4) The system is set up so that poor people face ludicrously high marginal tax rates--they can literally exceed 100%, as benefit loss outweighs the additional income. People with fabulously expensive and disabling diseases who can't hold down a regular job are barred from doing any work at all, lest they lose their Medicaid, disability, and food stamps. They also cannot have any assets. Surely preventing people from cheating the government does not actually require forcing people with obviously debilitating chronic conditions to have less discretionary money per month than most middle class kids get in allowance.

This is one of the reasons I'm so gung-ho on a negative income tax to replace most benefits--it doesn't have this ugly feature of sudden benefit loss, but it also doesn't require us to subsidize a hundred middle class people for every poor person we help. It won't work for people who are disabled, of course, who would need a separate system. But for most poor people, and for the rest of us, I think it would be a vast improvement.

5) His point about potato chips versus celery point was made by Orwell in The Road to Wigan Pier:

The miner’s family spend only tenpence a week on green vegetables and tenpence half-penny on milk (remember that one of them is a child less than three years old), and nothing on fruit; but they spend one and nine on sugar (about eight pounds of sugar, that is) and a shilling on tea. The half-crown spent on meat might represent a small joint and the materials for a stew; probably as often as not it would represent four or five tins of bully beef. The basis of their diet, therefore, is white bread and margarine, corned beef, sugared tea, and potatoes—an appalling diet. Would it not be better if they spent more money on wholesome things like oranges and wholemeal bread or if they even, like the writer of the letter to the New Statesman, saved on fuel and ate their carrots raw? Yes, it would, but the point is that no ordinary human being is ever going to do such a thing. The ordinary human being would sooner starve than live on brown bread and raw carrots. And the peculiar evil is this, that the less money you have, the less inclined you feel to spend it on wholesome food. A millionaire may enjoy breakfasting off orange juice and Ryvita biscuits; an unemployed man doesn’t. Here the tendency of which I spoke at the end of the last chapter comes into play. When you are unemployed, which is to say when you are underfed, harassed, bored, and miserable, you don’t want to eat dull wholesome food. You want something a little bit ‘tasty’. There is always some cheaply pleasant thing to tempt you. Let’s have three pennorth of chips! Run out and buy us a twopenny ice-cream! Put the kettle on and we’ll all have a nice cup of tea! That is how your mind works when you are at the P.A.C. level. White bread-and-marg and sugared tea don’t nourish you to any extent, but they are nicer (at least most people think so) than brown bread-and-dripping and cold water. Unemployment is an endless misery that has got to be constantly palliated, and especially with tea, the English-man’s opium. A cup of tea or even an aspirin is much better as a temporary stimulant than a crust of brown bread.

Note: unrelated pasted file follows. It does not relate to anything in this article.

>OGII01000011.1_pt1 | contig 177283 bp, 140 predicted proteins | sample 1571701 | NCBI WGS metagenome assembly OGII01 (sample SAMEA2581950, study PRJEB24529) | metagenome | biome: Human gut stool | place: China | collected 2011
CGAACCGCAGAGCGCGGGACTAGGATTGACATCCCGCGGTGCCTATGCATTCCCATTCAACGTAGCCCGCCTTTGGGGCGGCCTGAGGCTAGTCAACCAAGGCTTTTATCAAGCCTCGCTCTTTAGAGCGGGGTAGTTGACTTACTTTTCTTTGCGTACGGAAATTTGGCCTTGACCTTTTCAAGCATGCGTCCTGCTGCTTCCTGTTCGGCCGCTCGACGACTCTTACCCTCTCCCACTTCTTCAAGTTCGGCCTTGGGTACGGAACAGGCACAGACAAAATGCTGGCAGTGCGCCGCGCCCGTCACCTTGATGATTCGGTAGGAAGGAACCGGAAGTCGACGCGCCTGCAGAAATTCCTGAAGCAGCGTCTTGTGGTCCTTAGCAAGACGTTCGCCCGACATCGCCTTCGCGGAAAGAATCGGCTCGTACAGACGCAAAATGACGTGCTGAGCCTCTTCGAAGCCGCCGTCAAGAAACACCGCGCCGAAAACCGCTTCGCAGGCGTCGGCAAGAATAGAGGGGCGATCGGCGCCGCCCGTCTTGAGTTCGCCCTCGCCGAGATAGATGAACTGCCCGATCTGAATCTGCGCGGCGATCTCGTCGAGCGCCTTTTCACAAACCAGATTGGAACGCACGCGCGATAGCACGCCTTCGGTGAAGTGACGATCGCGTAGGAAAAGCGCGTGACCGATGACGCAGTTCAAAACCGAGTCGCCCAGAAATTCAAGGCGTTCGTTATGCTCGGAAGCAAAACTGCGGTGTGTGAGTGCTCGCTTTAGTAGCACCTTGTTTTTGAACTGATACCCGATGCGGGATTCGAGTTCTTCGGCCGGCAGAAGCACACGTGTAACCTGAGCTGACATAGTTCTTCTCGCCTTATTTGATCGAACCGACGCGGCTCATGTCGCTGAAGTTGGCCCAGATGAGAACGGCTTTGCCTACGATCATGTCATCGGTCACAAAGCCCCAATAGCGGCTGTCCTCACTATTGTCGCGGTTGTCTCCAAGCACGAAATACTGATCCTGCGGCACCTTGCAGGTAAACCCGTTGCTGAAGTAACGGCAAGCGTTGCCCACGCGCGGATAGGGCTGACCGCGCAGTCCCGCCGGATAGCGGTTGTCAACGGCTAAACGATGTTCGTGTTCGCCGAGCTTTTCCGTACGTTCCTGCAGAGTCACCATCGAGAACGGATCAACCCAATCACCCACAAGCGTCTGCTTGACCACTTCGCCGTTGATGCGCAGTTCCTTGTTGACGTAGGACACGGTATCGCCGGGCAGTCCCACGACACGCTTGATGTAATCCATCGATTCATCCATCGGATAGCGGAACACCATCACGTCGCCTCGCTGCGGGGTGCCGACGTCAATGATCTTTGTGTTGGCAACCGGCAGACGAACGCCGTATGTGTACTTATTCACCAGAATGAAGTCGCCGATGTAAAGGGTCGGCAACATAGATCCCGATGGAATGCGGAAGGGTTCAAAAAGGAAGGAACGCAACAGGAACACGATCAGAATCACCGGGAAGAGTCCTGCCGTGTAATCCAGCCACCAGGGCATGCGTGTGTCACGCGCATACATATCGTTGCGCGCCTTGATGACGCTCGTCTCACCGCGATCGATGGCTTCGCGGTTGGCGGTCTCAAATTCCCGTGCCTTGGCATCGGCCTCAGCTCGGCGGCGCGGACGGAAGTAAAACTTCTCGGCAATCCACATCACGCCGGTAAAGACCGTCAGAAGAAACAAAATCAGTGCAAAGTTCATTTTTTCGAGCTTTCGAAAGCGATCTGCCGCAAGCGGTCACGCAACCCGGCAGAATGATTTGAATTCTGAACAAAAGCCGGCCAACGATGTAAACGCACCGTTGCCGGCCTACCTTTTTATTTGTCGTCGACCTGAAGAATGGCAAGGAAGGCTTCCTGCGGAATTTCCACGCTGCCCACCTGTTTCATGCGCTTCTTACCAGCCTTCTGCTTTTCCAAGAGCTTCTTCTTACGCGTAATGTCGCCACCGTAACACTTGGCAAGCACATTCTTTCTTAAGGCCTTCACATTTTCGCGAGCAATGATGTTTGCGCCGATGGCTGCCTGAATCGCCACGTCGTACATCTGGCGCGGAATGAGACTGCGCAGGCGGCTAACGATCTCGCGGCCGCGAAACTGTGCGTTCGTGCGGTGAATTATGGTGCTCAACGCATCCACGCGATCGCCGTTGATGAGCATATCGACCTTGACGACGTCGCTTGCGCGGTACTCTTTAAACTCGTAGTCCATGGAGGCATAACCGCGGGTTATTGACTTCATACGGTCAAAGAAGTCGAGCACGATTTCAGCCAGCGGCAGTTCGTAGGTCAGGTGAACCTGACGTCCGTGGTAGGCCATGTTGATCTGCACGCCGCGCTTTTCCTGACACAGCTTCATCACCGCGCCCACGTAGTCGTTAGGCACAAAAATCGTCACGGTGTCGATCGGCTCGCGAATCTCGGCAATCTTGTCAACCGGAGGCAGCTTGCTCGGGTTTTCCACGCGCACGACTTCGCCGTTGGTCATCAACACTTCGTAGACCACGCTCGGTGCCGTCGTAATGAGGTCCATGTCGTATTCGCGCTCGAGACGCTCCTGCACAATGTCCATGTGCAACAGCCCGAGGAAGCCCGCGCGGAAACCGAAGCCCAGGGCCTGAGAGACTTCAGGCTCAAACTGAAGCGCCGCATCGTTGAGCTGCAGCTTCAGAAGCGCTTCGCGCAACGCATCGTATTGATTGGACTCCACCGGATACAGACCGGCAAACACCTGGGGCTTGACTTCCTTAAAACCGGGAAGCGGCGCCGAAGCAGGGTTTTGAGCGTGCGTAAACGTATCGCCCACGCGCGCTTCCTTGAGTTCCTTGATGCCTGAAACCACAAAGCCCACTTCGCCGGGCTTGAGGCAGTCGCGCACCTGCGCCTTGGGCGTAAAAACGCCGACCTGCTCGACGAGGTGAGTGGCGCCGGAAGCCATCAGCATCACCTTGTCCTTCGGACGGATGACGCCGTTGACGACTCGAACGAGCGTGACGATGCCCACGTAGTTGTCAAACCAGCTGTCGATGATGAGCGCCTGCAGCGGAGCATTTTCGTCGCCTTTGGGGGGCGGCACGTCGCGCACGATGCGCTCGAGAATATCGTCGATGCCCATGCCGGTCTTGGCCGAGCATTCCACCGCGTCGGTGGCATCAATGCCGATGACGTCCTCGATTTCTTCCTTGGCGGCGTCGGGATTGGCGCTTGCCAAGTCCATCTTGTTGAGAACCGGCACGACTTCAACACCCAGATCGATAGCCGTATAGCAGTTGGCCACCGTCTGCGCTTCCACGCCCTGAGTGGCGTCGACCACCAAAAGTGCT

I have nothing to add.